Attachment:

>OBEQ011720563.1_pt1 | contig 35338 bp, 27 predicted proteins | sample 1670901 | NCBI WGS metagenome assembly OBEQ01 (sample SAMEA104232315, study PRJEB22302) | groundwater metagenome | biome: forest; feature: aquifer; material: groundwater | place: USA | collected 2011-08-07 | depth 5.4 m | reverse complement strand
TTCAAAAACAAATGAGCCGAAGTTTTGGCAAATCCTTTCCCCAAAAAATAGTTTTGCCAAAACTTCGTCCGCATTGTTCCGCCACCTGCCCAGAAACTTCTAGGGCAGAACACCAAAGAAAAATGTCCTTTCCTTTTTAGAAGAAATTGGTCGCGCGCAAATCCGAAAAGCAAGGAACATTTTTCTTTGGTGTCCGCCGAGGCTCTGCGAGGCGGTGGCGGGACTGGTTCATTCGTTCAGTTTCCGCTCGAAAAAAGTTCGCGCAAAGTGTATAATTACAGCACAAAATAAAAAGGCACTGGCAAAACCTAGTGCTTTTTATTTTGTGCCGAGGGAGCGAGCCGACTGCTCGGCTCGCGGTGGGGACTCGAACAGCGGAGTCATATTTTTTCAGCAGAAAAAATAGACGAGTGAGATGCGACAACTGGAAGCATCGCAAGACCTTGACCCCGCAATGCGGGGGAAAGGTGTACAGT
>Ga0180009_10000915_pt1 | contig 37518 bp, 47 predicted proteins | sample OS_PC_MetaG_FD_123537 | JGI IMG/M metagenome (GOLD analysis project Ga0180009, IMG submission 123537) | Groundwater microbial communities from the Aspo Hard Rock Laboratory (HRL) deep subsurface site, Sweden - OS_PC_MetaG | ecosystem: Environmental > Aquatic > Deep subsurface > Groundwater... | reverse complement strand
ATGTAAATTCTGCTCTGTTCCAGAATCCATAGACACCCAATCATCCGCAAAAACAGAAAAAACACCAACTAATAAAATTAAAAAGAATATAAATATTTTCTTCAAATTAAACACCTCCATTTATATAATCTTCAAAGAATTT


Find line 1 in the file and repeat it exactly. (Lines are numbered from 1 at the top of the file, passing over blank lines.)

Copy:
>OBEQ011720563.1_pt1 | contig 35338 bp, 27 predicted proteins | sample 1670901 | NCBI WGS metagenome assembly OBEQ01 (sample SAMEA104232315, study PRJEB22302) | groundwater metagenome | biome: forest; feature: aquifer; material: groundwater | place: USA | collected 2011-08-07 | depth 5.4 m | reverse complement strand